Do I Have Voice?

Recently, a member of a writers group I attend asked the question:  “Have any of you ever had trouble trying to find your voice?” Several answers came back with the idea that it was some  kind of mystical element of writing, unknown to newer writers, and sworn to secrecy by published writers. It seems that only editors and agents really know. And they ain’t telling.

A writer often faces this esoteric word. We’re told we have to find our voice as if we could load up a backpack and head off into the wilderness. We read writing magazines and books searching for the answer within those pages. We attend conferences and writers’ meeting hoping someone will explain voice.

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The American Southwest Desert

Say the word desert and images of sands dunes radiating heat, or cactus and other prickly plants hiding rattlesnakes and roadrunners, or camels and Bedouin camps come to mind. The one word that best fits is “dry.”

The American Southwest Desert contains four distinct deserts:

  1. The Chihuahua Desert
  2. The Great Basin Desert
  3. The Mojave Desert
  4. The Sonoran Desert

The Chihuahua Desert covers parts of Texas, New Mexico and Arizona. With cool winters and scorching summers, the area receives less than 10” of rain a year. Mexican Dray Wolves still inhabit the region.

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The Extroverted Writer Book Cover The Extroverted Writer
Amanda Luedeke
Writer's Aids
Amazon Digital Services, Inc

Take control of your writing career and develop an online following that sells books and propels you forward!

Whether you’re a published author or new to the industry, THE EXTROVERTED WRITER gives you the tools you need to gain a readership through:
• Facebook
• Twitter
• Blogging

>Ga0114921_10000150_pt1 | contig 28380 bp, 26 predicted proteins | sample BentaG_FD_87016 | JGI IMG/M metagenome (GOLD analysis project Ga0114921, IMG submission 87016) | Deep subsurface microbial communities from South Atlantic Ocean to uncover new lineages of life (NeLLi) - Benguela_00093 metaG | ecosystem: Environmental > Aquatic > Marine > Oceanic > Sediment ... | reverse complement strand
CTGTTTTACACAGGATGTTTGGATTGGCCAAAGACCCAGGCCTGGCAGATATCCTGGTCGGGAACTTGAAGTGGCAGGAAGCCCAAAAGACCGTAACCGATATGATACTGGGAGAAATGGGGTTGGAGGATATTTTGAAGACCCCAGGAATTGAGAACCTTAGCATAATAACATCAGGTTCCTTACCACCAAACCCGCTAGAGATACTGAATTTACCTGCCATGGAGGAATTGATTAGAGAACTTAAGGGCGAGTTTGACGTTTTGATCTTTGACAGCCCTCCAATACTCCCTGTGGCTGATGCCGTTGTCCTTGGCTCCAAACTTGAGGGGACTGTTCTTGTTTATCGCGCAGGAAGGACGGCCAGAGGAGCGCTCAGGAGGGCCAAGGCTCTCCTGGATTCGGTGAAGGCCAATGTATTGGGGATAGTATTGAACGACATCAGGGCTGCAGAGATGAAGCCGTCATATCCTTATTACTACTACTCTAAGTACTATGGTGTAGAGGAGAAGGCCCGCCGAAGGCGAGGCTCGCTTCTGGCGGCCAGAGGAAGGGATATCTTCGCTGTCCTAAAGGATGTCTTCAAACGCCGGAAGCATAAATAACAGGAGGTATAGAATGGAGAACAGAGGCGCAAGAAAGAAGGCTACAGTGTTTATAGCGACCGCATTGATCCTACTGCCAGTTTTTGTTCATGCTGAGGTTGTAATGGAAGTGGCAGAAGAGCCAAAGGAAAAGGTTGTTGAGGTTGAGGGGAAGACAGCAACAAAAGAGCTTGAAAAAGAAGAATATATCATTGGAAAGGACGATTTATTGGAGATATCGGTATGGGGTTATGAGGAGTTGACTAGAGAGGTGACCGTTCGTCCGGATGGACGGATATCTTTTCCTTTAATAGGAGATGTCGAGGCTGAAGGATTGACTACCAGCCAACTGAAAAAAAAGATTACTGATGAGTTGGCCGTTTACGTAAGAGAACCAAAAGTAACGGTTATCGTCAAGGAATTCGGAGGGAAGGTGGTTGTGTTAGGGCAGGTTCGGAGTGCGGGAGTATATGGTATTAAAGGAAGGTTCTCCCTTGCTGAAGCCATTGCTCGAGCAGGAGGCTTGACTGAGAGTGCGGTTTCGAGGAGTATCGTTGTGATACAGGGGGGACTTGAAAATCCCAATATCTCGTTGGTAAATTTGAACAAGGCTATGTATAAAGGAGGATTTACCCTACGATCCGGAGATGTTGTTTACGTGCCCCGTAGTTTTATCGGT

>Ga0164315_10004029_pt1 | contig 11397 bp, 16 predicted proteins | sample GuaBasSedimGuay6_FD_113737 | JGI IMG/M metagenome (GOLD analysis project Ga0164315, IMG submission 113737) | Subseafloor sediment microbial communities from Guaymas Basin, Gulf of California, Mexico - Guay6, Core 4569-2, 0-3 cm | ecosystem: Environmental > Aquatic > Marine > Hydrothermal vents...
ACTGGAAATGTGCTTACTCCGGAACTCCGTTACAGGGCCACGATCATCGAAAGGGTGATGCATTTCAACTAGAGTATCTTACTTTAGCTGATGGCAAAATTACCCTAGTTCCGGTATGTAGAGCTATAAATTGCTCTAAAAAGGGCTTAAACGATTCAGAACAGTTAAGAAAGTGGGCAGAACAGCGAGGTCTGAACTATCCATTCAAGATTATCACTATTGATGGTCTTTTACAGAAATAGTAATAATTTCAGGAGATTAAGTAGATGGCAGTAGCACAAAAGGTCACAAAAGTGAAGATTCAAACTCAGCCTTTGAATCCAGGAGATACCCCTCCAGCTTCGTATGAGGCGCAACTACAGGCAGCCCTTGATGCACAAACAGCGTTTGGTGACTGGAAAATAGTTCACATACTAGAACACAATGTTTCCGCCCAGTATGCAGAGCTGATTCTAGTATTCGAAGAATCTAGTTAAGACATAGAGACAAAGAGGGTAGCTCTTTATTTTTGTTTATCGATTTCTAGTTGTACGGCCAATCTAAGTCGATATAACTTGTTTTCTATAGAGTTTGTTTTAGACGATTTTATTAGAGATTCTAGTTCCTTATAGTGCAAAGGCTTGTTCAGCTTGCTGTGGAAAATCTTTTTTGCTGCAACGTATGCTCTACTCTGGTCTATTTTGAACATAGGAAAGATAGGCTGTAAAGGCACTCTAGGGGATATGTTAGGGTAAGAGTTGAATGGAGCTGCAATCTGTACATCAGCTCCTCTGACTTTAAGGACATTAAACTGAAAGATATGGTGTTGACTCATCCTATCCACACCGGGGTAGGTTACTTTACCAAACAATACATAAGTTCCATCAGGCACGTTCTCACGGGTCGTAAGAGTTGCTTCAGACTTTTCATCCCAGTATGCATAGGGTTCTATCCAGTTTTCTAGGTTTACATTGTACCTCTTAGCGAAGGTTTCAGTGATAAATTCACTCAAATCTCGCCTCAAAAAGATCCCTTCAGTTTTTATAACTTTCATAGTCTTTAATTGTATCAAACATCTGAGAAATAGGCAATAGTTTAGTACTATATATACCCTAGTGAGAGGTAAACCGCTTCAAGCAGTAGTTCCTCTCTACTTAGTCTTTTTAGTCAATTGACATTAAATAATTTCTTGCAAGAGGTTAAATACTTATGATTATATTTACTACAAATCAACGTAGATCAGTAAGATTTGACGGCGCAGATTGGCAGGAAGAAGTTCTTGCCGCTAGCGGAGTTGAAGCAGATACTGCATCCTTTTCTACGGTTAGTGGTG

• Websites
• And MORE!

Literary agent Amanda Luedeke uses her background in corporate marketing to show readers that even if you’re an introvert you can have a great online author following by tapping into the reader-packed world of social media. From ideas to tips to absolute musts, THE EXTROVERTED WRITER builds on Amanda’s successful “Thursdays with Amanda” blog posts on This easy-to-read guide breaks down the most popular social media sites and online options to give YOU the tools you need to be effective when engaging with your readers.

Whether you’re new to social media or a longtime pro…whether you have dozens of books under your belt or are still waiting for your first deal, this book is for you.

As a writer, you’ve spent countless hours—adding up into weeks, months and perhaps years—writing your book. You’ve attended conferences and met with several agents and publishers. Then it happens…a publishing house says yes. Take time to celebrate. Call your mom.

Then it dawns on you. What’s next? The next phase in your writing career is called marketing.

Don’t turn pale. Don’t pass out. There are a number of resources to help. One great resource is a little book called The Extroverted Writer by agent Amanda Luedeke. One of the benefits to this book is the quick read…it’s only 90 pages long. Yet Amanda manages to pack a lot of information into those 90 pages.

In the introductory chapters, she explains how to find who your audience is, that is, who would be more likely to read your book. The next step is to determine your goals for your social media experience. The goals you set will help you stay on topic within your social media experience.

In the rest of the chapters, Amanda lays out the various social media tools available and how a writer can best use these to promote of your career.

Her book is available at:

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Emerging writers are advised to have a presence on the internet. Not bad advice. One of the ways they can help their brand, is to have a creative blog. Building a blog can be a slow process, yet it also provides a writer with a chance to send their muse into another direction for a short period. A chance to write on something else might just help spur on that current project.

Okay, great. What’s in a great blog? Here are a five points to consider when writing a blog:

  1. Have a lead-in, a main body that expands on the lead-in and a conclusion.
  2. To paraphrase a well know acronym: keep it short and simple (KISS), but at the level for the target readers. Most high school students probably won’t read a scientific blog. Whereas a biologist probably won’t read a blog about the cutest boy in a band.
  3. Provide bullet points or numbered lists where appropriate.
  4. Provide helpful content.
  5. Finish with a question that can lead to discussion.

When blogging, or commenting on a blog, be generous, be open, and be courteous. Don’t be glib, offensive or cutting.

In my search for interesting sites on blogs, I discovered Looking through the site and reading some of the topics, I found there’s a lot there to digest.

What do you blog about? Or what kind of blogs do you enjoy reading?


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